Crane Medical Veterinary Laser Therapy – MY OWN BRIEF HISTORY WITH LASERS
I am an “older” vet with just over 34 years experience in mixed practice in a small rural town in NSW, and with a passion for promoting veterinary laser therapy. I started predominantly in dairy and beef cattle practice, but have gradually moved into a mainly small animal practice these days as the demographics have changed. Our practice now has 2 vets and 3+ nurses an we still see just about everything, and are still striving to improve our abilities any way we can as we follow Tom Hungerford’s “Goanna Track”.
As chief “Goanna” in our practice, I traveled to Washington DC in May 2012 to attend a veterinary conference. Whilst at that conference I was amazed to find the common usage of therapeutic lasers in veterinary practice. Apparently they have been used for over 10 years now in all facets of practice including small animal, equine and exotics. My only previous exposure to lasers was back in 2007 at the WSAVA conference in Sydney where an exhibitor had a very expensive CO2 surgical laser on show. I was completely ignorant of the therapeutic use of Class IV diode lasers.
So I gleaned as much information as I could over there from the 7 or so manufacturers and distributors, speakers and colleagues in practice who were regularly using them. Since returning I investigated lasers online, enrolled in the AIMLA (American Institute of Medical Laser Applications) course, attended a conference online, and have spent a lot of time investigating what constitutes a good laser machine. I have been aided in my endeavours by colleagues in the USA who have a wealth of experience both with laser units and their application.
Finally I was lucky enough to track down the manufacturer of pretty much the most versatile and powerful Class IV laser on the market. Gigaa Laser have been a pleasure to deal with, and even modified the GBOX 15A/B specifically for my requirements to create the GBOX 15AB. This unit is unique in offering a very high 15W output, switchable (810nm& 980nm dual wavelength), with both therapeutic and surgical capability. In June 2013 I visited the Wuhan Gigaa Optronics Technology Co., Ltd headquarters and factory in China. There I met the team, inspected the manufacturing plant and process, including quality control, and once satisfied I collected my own Gigaa Laser GBOX 15AB.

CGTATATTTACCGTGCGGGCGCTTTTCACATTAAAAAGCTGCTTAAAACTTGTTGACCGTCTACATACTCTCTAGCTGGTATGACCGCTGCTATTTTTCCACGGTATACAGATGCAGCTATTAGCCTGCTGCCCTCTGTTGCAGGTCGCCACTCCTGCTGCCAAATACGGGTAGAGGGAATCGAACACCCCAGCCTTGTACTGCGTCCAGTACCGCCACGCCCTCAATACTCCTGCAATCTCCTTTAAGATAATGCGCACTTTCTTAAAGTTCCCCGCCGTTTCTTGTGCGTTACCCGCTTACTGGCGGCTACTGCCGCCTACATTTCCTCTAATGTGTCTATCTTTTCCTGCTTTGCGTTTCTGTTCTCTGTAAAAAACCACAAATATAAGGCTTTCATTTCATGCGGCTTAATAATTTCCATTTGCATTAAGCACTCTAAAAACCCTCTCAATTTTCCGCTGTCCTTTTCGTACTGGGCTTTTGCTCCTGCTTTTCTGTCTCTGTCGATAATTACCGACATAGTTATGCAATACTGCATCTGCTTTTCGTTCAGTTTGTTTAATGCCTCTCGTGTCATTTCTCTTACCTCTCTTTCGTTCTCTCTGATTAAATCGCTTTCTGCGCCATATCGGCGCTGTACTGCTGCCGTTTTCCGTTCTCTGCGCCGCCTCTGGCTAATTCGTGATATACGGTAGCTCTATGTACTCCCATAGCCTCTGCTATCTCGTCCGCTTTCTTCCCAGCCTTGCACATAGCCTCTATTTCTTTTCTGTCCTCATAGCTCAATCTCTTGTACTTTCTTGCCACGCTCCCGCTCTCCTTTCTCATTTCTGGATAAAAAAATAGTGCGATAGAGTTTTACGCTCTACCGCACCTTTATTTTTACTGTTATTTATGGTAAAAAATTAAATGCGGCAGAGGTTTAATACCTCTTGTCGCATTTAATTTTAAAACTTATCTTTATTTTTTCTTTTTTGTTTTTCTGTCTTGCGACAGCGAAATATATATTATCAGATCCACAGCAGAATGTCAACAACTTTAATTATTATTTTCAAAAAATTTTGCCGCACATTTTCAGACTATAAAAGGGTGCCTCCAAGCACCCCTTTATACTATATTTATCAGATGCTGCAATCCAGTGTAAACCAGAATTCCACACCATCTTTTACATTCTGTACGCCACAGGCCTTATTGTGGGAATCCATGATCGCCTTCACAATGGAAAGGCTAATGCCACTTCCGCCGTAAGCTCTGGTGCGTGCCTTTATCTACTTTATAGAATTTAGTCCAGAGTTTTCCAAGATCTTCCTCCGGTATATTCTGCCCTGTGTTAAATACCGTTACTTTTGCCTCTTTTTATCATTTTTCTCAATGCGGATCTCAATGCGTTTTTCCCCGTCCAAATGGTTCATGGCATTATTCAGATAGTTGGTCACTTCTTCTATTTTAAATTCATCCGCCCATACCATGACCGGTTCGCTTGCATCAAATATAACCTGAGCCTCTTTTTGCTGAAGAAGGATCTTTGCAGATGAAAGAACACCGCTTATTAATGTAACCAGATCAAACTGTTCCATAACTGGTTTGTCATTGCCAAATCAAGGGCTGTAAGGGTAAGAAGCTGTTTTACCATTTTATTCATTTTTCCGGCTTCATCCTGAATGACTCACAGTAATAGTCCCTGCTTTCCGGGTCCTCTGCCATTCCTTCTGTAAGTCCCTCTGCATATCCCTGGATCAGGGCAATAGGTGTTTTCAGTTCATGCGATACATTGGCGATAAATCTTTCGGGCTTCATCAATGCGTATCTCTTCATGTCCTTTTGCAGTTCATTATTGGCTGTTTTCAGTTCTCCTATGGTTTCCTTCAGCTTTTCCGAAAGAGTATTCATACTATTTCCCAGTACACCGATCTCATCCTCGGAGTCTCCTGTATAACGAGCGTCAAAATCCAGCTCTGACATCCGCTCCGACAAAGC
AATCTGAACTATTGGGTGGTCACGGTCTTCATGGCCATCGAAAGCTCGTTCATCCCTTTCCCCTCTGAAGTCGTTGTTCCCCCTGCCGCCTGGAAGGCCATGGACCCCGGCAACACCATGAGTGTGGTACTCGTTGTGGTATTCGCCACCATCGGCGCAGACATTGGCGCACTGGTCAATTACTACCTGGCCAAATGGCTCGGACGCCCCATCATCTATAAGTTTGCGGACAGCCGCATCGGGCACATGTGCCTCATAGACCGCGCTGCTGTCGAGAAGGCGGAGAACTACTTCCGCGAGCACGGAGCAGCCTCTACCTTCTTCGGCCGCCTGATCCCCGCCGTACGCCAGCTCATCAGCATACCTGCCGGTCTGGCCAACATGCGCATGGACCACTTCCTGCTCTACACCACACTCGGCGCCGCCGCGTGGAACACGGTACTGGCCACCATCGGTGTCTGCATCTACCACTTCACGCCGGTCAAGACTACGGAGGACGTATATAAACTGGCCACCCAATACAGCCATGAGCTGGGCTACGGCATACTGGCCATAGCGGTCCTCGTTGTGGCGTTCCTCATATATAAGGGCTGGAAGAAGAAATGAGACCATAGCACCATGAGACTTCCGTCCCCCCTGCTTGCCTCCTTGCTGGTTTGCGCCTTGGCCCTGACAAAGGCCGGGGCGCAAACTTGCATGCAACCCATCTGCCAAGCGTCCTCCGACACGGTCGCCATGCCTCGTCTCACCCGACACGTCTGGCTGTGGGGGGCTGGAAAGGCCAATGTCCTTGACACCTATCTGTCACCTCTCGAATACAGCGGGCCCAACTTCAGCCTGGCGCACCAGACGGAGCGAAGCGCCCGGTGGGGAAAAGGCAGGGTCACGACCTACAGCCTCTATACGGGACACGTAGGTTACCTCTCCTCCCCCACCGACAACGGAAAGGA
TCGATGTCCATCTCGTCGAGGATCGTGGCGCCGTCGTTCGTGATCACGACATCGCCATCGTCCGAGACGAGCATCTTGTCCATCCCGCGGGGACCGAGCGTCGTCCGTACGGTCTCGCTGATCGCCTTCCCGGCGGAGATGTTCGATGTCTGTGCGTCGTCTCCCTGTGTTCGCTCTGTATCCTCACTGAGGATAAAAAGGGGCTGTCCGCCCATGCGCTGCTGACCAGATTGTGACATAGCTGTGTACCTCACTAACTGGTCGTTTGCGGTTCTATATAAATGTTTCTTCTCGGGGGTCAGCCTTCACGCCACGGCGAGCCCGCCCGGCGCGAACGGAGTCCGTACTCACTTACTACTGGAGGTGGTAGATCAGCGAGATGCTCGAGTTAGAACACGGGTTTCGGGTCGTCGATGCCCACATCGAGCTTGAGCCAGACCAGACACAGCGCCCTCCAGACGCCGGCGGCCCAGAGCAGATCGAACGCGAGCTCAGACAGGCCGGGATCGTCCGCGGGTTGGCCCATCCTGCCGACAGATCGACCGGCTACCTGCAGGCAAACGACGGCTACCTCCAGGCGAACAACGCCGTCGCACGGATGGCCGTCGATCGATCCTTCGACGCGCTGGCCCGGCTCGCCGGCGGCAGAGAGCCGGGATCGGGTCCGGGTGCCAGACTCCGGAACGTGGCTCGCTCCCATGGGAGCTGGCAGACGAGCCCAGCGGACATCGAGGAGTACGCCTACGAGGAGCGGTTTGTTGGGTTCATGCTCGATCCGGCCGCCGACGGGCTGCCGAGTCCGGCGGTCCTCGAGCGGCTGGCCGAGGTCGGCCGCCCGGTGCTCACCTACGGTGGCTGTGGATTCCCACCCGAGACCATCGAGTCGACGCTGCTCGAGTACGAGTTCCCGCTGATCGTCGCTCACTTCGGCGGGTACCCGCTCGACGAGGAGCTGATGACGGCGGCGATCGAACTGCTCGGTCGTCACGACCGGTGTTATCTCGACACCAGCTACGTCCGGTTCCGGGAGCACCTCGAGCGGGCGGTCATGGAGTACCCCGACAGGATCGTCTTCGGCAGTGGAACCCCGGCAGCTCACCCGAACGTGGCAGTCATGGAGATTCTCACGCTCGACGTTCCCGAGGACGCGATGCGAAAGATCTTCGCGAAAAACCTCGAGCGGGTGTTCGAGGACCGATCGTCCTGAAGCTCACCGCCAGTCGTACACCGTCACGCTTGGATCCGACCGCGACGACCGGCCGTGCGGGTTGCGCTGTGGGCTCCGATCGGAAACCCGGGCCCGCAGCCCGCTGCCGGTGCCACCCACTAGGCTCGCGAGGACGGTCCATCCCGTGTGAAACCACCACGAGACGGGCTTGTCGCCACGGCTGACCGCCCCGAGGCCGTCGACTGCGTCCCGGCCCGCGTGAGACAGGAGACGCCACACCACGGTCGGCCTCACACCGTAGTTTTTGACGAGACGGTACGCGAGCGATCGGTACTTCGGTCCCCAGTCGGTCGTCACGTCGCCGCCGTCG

I have now used it in my own practice very successfully on some very difficult intractable cases, and am very excited about the potential of this device in my practice. I should note here that my staff and clients were somewhat dubious about the whole idea, but the results have spoken for themselves and they are all now completely sold on it. Subsequently, I have signed a distributor agreement with Wuhan Gigaa Optronics Technology Co., Ltd to be able to distribute their lasers units within Australia and New Zealand. This also involved negotiating extended warranty options and pricing structures not previously available anywhere else in the world.
Over the past 12 months Gigaa and I have expanded our range of veterinary lasers on offer to include the iPALM and the CHEESE II lasers. While not as powerful of versatile as the GBOX 15AB, they offer vets a more affordable entry point into veterinary laser therapy and laser surgery respectively. In past few months the CHEESE II has been accredited for use in laser therapy as well.
Whilst surgical lasers have a great place in veterinary surgery and dentistry, they are often used to do jobs we already do. They just do them better in many cases. A little like digital radiology compared to the old film technology. Therapeutic laser on the other hand brings a whole new treatment modality to veterinary practice, and consequently a new income stream. The only negative impact it may have on the income stream of a practice would be reduced sales of pharmaceuticals. Given the rise of online pharmacies and the likely impact that will have on veterinary incomes, I feel it is timely to aim to be less reliant on “drug sales”.
It is firmly my intention to only sell these veterinary laser units to registered veterinarians, and thus ensure the benefits of therapeutic laser therapy for animals remains with our profession. Therapeutic laser is virtually unknown to Australian vets with only a handful of practices with them, and even they are probably still not getting the best out of their units. To this end I would strongly encourage any vet considering entering the field of laser therapy or surgery to complete the AIMLA laser accreditation courses. Once done, you will be able to make informed decisions about which laser to acquire, and I look forward to hearing from you.
Mark Crane BVSc MANZCVS GradDip (AppSc – Wildlife Health & Population Management)
Crane Medical Pty Ltd & Bellingen Veterinary Hospital